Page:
There are some steps you can take to make sure that they are less likely to bite you.
First, learn how to properly handle these small lizards. This can help limit any stress you may unintentionally deliver to them by not holding them properly.
On top of that, consider keeping them around people on a regular basis and socialize them frequently. They will be less likely to bite you if they don’t sense you as a threat. If they see you all the time, and get used to being handled, they’re not likely to feel in danger each time.
Finally, keep them fed and healthy. An angry or sick gecko is more likely to be irritated and bite you without warning. When they are fed and healthy, they will be much friendly and open to being handled.
Remember, lizards have personalities too. There are always individual differences which are to be expected between them just as there are some with people.
Some geckos will be more open to being handled compared to others, and there is sometimes nothing you can do about it.
What Happens If A Gecko Bites You?
Geckos are a non-venomous type of lizard. This means that even if they pierce the skin, they are not going to inject you with any harmful substances such as a cobra or copperhead snake would.
Thankfully, geckos are not poisonous or toxic in any way.
Beyond that, due to their relatively small teeth size, it is rather hard for them to even break the skin.
Even when provoked, they are usually not motivated enough to bite with all their might -or- they are incapable of forcing their way through skin.
On the rare occasion that they bite and are able to penetrate through the skin, wounds are likely to be small. It is pretty improbable to be able to end up with any scarring or long-term open wounds.
Still, if you notice that skin has been broken, it is always a smart idea to clean the wound. Any animal (or person for that matter) has the capacity to carry some kind of germs which can cause infection. When it comes to reptiles, salmonella is the biggest risk.
In fact, even if you are not bitten, it is a good idea to always wash your hands after interacting with any pet. Especially ones which may increase your chance of getting some illnesses as it is the case with reptiles and amphibians.
If you ever notice any signs of infection, especially at the sight of the injury, stay on the safe side and visit the doctor. They will be able to let you know if something is wrong.
While geckos are not considered a dangerous pet, any open wound has the potential to become infected.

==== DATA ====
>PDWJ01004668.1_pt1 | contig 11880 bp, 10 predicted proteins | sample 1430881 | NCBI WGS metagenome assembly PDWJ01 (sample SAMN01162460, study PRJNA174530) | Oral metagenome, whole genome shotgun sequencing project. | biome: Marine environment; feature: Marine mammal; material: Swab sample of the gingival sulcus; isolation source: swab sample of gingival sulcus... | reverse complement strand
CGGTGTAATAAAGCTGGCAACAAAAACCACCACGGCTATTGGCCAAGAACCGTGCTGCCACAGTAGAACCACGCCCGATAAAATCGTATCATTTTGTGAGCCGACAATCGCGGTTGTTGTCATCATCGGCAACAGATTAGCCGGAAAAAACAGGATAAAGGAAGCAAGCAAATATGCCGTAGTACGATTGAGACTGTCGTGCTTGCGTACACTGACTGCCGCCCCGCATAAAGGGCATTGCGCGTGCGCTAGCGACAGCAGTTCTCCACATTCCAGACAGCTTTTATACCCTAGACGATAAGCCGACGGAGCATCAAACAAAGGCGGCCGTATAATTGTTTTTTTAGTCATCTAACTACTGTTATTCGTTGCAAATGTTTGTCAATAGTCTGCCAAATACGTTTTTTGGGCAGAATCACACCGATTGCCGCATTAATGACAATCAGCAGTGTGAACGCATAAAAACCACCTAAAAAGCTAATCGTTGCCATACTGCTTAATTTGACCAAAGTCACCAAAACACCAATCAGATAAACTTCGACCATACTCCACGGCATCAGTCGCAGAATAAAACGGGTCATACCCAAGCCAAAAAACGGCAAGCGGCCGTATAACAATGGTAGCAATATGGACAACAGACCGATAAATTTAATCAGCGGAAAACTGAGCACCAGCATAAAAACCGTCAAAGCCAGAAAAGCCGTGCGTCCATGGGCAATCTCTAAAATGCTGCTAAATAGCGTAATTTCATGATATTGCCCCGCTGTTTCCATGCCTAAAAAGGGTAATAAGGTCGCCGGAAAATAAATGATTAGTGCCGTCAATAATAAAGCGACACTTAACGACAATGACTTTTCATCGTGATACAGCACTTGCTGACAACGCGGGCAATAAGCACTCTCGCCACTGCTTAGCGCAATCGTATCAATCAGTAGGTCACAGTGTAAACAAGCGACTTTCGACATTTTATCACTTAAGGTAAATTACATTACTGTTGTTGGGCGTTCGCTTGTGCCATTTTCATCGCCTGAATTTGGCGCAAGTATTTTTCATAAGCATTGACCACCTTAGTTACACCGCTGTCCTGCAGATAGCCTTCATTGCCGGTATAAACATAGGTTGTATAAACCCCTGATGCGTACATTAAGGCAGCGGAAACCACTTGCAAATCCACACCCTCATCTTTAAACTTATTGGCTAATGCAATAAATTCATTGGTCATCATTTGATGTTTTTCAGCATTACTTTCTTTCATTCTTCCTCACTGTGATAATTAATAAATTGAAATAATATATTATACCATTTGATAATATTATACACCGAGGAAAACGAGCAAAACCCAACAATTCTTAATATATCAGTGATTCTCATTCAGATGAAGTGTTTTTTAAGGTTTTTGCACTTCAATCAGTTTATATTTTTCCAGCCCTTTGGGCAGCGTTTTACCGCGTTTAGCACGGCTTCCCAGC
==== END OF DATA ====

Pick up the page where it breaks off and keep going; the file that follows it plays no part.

Do Gecko Bites Hurt?
Aside from any potential long-term effects that you may be nervous about, there are some other things you may want to consider. The more immediate question when getting “attacked” by any pet involves how much it will hurt.
Well, most likely you won’t feel anything other than a bit of pressure. Their very sharp teeth may sting a bit if they break the skin, but this is not something you normally need to worry about.
Even if they do end up biting you, they are not really malicious and will only do so if they feel threatened.
More than likely they will bite and let go rather than hold on to you and try to shake you violently.
This means that it will be over before you even know what’s happening – like having a very VERY tiny bandage ripped off.
Ultimately, geckos are cute reptiles that are popular for their appearance of smiling.
These make popular pets, and very few ownerd are ever concerned of a bite from them.
Geckos have teeth; in fact, they are important for their survival and play a key role in catching and keeping hold of prey.
While the number of teeth vary by species, all geckos are born with teeth and they are equally shaped as sharp pointy cones.
If you own a pet gecko, or are looking to get one, its important to note that they can nip at you. While this is not generally overly painful, it’s good to be aware of ahead of time. Thankfully, domesticated geckos are not poisonous reducing the dangers that these pet lizards bring.
I am an experienced pet owner with decades of experience owning a number of different pets, from traditional pets like dogs and cats, to the more exotic like reptiles and rodents. I currently own a Cockapoo (pictured) called Bailey. I am also the main writer and chief editor here at Pet Educate; a site dedicated to sharing evidence-based insights and guidance, based on my vast pet ownership knowledge, experience, and extensive research.